In one of these tests, two multiplexers were connected with a short cable in place of the network link. That is, instead of sending its data over telephone lines, microwave links, or whatever digital connections might be used in the great wide world, these two devices were simply connected by a few wires about a foot long (about a third of a meter). Data streams were inserted by test equipment into each of the ports, multiplexed together by the 6030, and transmitted over a foot of wire. They were then demultiplexed by the other 6030, and the separated data streams were checked to be sure that no errors had been introduced. The test protocol required the units to run for 24 hours error-free.
Once this test was put into place, it turned out that virtually none of the devices we were producing could pass the test. There seemed to be an MTBF ("Mean Time Between Failure") of about eight hours, so that in a 24-hour test, about three errors would be detected that required a re-transmission on the network link. That was an average figure - sometimes there was only one error, sometimes four or five, but very few pairs of multiplexers were able to run for 24 hours error-free. Since there's obviously no noise to speak of on one foot of cable, it was clear that there was something wrong with the design.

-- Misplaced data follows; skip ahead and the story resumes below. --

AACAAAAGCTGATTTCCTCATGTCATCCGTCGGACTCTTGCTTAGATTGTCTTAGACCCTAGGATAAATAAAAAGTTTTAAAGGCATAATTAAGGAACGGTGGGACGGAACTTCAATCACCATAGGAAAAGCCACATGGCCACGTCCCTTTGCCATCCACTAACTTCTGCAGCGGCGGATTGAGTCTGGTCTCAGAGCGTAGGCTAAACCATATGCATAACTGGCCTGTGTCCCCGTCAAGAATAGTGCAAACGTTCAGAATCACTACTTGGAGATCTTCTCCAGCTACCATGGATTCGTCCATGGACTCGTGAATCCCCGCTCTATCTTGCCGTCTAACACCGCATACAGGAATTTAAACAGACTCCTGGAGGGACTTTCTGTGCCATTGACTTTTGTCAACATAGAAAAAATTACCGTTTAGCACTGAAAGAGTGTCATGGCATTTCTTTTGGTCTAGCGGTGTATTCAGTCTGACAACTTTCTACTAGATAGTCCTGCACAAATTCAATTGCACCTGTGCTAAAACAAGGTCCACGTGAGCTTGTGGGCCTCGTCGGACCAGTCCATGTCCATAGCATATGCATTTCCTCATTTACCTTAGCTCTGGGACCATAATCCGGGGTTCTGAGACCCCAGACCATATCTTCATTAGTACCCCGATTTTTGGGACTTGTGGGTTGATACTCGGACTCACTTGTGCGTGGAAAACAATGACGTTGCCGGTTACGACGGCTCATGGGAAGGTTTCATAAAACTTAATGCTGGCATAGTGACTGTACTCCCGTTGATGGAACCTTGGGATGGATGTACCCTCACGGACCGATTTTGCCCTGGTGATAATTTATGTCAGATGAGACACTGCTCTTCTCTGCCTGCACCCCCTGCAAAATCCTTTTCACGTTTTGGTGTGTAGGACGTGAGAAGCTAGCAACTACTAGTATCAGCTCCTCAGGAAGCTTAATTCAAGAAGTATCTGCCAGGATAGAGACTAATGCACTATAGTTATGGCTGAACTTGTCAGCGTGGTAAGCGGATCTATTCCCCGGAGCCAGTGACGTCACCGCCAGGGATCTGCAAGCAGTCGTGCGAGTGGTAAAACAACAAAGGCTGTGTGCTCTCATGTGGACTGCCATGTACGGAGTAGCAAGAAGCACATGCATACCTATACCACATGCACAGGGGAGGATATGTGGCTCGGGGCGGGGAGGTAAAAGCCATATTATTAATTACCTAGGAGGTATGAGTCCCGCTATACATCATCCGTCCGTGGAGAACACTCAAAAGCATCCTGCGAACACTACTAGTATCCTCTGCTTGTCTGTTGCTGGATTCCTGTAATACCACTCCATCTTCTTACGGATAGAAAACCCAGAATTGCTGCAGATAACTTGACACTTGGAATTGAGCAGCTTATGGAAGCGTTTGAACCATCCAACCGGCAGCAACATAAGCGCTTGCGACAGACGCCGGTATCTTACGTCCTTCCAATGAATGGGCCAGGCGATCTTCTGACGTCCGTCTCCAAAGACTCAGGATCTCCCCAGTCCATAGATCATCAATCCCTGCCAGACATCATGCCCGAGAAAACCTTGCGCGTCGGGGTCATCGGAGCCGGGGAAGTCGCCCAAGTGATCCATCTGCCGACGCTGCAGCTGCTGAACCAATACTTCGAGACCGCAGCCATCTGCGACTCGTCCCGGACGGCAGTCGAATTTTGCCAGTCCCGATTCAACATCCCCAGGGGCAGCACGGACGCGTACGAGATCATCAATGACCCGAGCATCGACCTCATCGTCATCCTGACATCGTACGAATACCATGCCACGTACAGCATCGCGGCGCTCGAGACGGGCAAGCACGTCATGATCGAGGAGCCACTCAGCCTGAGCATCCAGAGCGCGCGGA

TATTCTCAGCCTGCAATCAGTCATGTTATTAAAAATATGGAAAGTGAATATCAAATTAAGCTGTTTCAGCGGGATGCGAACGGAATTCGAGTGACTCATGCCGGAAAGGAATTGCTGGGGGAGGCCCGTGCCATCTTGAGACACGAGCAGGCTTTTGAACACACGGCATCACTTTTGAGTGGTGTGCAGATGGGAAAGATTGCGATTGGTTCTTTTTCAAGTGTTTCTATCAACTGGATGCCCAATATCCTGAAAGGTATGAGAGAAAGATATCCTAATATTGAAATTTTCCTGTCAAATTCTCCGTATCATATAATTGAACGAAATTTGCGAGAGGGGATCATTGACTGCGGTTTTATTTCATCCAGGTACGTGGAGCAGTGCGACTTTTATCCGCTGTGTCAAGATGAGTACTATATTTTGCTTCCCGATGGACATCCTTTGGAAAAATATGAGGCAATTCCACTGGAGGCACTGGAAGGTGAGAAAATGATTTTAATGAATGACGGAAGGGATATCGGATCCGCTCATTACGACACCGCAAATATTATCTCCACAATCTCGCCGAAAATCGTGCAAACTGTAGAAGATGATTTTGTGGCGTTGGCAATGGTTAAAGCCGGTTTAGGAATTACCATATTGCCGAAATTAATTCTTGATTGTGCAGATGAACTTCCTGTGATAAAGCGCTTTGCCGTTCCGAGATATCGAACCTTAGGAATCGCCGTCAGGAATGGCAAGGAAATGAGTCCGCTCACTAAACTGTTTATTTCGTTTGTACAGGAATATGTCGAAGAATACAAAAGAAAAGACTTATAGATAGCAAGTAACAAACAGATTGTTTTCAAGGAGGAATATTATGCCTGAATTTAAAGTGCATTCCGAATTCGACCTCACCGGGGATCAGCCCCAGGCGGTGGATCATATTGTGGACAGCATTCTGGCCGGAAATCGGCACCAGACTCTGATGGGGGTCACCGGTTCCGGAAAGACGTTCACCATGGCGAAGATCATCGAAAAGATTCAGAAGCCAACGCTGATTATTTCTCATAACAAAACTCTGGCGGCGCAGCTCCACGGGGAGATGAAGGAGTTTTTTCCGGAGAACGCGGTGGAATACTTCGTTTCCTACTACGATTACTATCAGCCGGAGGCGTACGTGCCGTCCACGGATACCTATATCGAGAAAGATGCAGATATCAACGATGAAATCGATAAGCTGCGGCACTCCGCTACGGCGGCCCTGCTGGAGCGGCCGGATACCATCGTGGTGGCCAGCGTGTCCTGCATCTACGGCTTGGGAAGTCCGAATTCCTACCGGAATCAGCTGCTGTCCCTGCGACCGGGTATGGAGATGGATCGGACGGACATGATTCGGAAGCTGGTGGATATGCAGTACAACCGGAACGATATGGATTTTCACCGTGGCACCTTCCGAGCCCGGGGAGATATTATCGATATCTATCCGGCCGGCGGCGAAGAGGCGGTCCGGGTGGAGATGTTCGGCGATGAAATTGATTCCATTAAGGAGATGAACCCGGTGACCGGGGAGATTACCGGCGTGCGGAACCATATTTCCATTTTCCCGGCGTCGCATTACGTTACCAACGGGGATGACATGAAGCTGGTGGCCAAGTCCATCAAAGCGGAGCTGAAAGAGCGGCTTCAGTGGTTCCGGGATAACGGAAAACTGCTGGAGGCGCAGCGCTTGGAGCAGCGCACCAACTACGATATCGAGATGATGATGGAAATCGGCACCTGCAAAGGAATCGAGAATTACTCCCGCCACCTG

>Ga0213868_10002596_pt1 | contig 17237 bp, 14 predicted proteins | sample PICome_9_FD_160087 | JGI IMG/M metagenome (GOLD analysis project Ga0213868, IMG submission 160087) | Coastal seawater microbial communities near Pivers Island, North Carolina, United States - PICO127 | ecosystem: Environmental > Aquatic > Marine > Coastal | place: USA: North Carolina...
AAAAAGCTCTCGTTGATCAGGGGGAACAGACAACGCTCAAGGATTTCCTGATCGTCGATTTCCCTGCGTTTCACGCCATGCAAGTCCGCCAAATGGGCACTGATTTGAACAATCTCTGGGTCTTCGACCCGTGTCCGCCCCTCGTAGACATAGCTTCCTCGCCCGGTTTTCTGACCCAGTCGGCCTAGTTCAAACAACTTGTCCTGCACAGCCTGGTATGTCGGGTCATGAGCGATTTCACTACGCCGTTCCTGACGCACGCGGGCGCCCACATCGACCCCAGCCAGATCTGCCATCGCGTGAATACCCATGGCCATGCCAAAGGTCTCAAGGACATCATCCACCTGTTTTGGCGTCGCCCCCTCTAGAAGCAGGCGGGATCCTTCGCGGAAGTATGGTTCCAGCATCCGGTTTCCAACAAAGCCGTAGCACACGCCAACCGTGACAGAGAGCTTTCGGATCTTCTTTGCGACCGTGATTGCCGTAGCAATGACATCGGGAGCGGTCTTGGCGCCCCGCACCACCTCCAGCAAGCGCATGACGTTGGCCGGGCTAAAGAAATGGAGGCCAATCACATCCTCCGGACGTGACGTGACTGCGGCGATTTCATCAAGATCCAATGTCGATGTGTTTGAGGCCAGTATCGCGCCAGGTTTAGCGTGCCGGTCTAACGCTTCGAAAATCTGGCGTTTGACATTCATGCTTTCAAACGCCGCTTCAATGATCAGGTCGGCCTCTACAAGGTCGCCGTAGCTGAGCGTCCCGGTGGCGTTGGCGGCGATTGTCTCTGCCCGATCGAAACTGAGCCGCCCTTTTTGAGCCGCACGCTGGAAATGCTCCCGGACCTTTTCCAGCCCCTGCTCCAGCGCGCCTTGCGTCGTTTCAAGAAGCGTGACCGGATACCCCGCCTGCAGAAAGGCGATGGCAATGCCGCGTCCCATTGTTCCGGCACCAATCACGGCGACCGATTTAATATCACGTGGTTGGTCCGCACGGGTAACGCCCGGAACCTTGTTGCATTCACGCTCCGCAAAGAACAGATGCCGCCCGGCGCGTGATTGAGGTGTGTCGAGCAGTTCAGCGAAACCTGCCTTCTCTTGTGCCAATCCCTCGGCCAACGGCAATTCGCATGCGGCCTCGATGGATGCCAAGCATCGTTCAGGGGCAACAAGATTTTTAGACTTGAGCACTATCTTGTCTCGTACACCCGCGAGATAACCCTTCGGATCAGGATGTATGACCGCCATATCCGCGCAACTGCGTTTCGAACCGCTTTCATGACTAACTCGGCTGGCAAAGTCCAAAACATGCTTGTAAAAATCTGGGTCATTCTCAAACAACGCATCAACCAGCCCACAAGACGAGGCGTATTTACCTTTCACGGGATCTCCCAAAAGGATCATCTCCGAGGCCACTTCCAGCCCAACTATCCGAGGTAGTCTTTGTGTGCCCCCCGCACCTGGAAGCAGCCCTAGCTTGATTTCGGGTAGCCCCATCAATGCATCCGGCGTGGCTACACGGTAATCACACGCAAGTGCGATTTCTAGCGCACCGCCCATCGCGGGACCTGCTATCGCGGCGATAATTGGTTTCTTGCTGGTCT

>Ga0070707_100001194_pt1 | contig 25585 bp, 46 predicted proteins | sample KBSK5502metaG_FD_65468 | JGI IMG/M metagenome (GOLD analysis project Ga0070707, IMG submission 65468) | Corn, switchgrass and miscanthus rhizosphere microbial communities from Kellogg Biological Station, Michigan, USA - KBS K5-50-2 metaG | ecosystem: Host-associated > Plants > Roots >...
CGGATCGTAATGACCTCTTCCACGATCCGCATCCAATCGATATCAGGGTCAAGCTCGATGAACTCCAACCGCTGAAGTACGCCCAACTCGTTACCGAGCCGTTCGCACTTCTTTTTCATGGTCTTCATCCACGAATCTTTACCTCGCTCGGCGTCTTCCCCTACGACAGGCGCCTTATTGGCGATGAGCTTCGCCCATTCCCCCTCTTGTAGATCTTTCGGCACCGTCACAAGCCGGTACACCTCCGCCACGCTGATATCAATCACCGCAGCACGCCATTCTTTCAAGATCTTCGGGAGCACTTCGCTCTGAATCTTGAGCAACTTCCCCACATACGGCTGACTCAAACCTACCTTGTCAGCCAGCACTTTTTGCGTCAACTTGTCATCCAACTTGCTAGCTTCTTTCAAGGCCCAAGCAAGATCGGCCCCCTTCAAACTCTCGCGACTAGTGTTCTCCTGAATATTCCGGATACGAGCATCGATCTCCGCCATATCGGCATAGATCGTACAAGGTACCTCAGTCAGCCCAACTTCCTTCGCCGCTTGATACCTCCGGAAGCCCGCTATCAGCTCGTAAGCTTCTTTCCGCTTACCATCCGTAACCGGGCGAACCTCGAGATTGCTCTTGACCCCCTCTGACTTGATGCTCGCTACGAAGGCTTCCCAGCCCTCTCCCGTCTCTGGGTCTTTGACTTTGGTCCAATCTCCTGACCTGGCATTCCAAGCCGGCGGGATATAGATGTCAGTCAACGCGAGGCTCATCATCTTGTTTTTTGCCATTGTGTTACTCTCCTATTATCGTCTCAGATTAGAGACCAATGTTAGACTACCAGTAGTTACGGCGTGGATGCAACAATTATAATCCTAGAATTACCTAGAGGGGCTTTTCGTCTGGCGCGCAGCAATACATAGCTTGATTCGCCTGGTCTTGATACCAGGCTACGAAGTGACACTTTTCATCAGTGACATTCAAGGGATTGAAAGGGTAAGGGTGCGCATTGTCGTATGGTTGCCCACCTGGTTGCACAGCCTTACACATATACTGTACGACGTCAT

That being the case, I was surprised to not hear about this problem until it had been known for a few weeks. By the time I was brought in and put in charge of finding a solution, there were already 50 or so production systems, connected in pairs, running 24 hours a day. A group of test technicians had been trying to figure out the source of the errors.
The problem was considered to be quite serious, because we were unable to ship any of these expensive units. In fact, my first recommendation was that we relax the test criterion, and ship units which had only one or two errors in a 24-hour period. We would still keep a smaller number of units with a higher error rate, and use those for debugging the problem. I didn't want to ignore it - I did want to get to figure out what was going on. But the fact is, three or four errors in a 24-hour period is not at all important out in the real world.